A Storyteller Takes the Stage

Garry Moore ’80 MLS ’09, longtime news anchor at WEEK-TV, makes his directorial debut at Bradley with "A Raisin in the Sun."

By Crystal Vining '13
February 28, 2013

The Department of Theatre Arts will once again showcase its student talent this week with performances of “A Raisin in the Sun,” a 1959 Broadway drama about a struggling African-American family trying to make ends meet in the racially segregated Woodlawn neighborhood of south Chicago.

And directing the acclaimed drama is a Bradley alumnus who’s no stranger to the limelight. Garry Moore ’80 MLS ’09, longtime news anchor at WEEK-TV, is making his directorial debut at his alma mater and preparing the cast for their upcoming performances.

Moore admitted he was anxious to direct but has always held an interest in theatre. He graduated from Bradley with a degree in broadcast production and management and has found himself in front of an audience ever since.

In addition to his work on WEEK, Moore has performed as a storyteller, often reading and singing songs, fables and plays based on the experiences and cultural traditions of Africa-Americans.

Moore said his time at Bradley gave him the tools to succeed and he wanted to return the favor for the cast of “A Raisin in the Sun.” His experience directing the American classic, Moore said, is one he will never forget.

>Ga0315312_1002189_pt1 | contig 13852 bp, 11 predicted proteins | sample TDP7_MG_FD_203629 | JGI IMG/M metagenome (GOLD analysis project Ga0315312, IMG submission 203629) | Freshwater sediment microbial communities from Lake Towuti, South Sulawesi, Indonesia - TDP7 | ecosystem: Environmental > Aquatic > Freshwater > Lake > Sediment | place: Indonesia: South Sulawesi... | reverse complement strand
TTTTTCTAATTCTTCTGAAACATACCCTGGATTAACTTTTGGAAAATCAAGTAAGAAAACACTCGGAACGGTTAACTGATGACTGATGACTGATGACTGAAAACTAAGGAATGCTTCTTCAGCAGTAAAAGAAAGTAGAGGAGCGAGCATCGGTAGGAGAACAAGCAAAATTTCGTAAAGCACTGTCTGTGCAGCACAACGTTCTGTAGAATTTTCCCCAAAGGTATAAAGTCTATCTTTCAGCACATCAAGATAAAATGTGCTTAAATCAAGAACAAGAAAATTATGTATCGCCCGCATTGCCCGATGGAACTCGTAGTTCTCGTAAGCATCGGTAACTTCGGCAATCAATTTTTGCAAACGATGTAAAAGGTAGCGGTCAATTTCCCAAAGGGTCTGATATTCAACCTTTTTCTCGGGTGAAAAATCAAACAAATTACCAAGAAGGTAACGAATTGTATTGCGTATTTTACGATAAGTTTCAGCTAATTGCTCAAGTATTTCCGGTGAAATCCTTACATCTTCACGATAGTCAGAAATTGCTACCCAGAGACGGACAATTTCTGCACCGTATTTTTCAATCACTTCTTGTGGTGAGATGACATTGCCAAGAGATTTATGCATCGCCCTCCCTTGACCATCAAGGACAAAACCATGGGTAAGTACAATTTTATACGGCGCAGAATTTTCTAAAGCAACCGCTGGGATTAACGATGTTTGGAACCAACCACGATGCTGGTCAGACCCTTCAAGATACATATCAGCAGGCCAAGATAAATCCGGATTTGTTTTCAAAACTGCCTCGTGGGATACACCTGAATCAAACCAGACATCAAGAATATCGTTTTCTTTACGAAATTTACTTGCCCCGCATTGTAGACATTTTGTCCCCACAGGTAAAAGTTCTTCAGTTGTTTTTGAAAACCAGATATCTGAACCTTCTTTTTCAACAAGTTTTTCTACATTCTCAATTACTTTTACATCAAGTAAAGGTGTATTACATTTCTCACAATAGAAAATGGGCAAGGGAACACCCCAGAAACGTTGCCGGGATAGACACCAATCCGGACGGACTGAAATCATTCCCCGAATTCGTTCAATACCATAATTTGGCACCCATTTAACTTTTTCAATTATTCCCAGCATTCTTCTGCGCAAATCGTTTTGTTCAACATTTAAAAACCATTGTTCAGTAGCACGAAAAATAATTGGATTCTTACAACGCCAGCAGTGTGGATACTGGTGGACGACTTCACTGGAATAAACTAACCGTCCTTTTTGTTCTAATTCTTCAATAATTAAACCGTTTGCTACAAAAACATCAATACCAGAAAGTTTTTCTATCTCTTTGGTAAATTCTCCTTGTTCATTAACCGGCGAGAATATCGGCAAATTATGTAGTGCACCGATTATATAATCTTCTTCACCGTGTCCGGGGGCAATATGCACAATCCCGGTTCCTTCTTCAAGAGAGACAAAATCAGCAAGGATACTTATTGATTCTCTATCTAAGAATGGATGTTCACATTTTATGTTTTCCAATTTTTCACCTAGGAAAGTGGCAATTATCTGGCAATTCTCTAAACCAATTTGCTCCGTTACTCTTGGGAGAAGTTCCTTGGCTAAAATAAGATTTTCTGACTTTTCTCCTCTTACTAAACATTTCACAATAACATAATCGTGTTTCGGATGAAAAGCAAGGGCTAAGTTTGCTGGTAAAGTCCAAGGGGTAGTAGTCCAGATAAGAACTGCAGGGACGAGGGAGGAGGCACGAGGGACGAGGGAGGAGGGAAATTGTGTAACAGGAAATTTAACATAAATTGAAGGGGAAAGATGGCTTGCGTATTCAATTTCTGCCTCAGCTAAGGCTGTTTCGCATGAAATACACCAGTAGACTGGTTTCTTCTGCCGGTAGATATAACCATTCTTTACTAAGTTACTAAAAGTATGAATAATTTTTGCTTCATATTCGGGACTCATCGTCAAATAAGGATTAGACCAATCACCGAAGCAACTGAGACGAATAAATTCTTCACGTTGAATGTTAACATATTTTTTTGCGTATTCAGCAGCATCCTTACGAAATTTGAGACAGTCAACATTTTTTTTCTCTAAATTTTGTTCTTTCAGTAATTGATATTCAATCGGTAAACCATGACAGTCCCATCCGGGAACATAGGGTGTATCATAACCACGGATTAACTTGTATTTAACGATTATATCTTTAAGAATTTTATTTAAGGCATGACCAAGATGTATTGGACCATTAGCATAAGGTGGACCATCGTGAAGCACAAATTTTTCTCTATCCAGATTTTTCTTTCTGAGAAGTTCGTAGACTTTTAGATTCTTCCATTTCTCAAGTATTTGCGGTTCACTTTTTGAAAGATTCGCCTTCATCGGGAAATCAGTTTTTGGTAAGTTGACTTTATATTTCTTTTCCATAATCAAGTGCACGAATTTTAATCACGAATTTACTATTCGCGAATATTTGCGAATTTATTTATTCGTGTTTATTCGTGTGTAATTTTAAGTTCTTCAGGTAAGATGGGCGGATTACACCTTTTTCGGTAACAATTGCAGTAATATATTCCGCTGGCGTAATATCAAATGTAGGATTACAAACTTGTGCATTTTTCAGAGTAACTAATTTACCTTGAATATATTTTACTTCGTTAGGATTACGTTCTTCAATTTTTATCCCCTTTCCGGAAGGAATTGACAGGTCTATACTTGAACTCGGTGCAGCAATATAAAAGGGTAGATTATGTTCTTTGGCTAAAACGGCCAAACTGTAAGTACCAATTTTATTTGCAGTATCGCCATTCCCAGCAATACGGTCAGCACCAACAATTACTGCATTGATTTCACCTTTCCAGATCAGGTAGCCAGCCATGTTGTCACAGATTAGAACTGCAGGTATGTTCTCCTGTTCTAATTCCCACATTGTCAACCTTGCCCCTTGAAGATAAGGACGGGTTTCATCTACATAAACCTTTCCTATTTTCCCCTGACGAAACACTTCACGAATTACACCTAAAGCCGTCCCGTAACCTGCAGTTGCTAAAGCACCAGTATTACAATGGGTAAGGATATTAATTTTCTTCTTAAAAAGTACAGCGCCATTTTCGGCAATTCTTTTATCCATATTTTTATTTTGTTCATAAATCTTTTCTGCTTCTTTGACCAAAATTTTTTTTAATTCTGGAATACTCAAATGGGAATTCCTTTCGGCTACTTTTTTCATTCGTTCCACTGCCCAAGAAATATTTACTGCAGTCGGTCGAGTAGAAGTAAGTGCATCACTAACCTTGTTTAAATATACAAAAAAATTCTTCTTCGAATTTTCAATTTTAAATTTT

“It was a pleasure to be able to work with such talented students,” he noted. “The theatre department runs like a professional company and these students could not have been more prepared. It was truly a joy to work with them.”

Lorraine Hansberry's Pulitzer Prize-winning play begins with three generations of one family, the Youngers, living in a small, ramshackle apartment on Chicago’s South Side. After the death of the family’s patriarch leaves the Youngers with a $10,000 life insurance check, each character sees the hefty sum as a means to finally achieve their dreams—a down payment on a new house, tuition money for medical school or a business venture that will lift the family out of poverty.

Cecil Blutcher, a senior political science major, plays the part of Walter Younger, the son who dreams of becoming rich after investing his father’s insurance money in a liquor store. Walter’s sheer determination to get his wife, Ruth, played by junior theatre major Morgan Green, and his son Travis, played by Rashiek McBride, out of poverty is his American dream but comes with consequences.

Blutcher said he embraced his role and transformed it to make it his own.

“The words will take me where I want to be,” Blutcher explained. “I want the audience to experience the scene as if they were there. They should not know they are in a theatre.”

Performances run from February 28 to March 10 in the Hartmann Center for the Performing Arts. Thursday, Friday and Saturday performances will begin at 8 p.m. and Sunday performances will begin at 2:30 p.m.

Tickets are $14 for adults, $12 for Bradley faculty and staff as well as seniors and $7 for students. For tickets or more information call the Hartmann Centre box office at (309) 677-2650.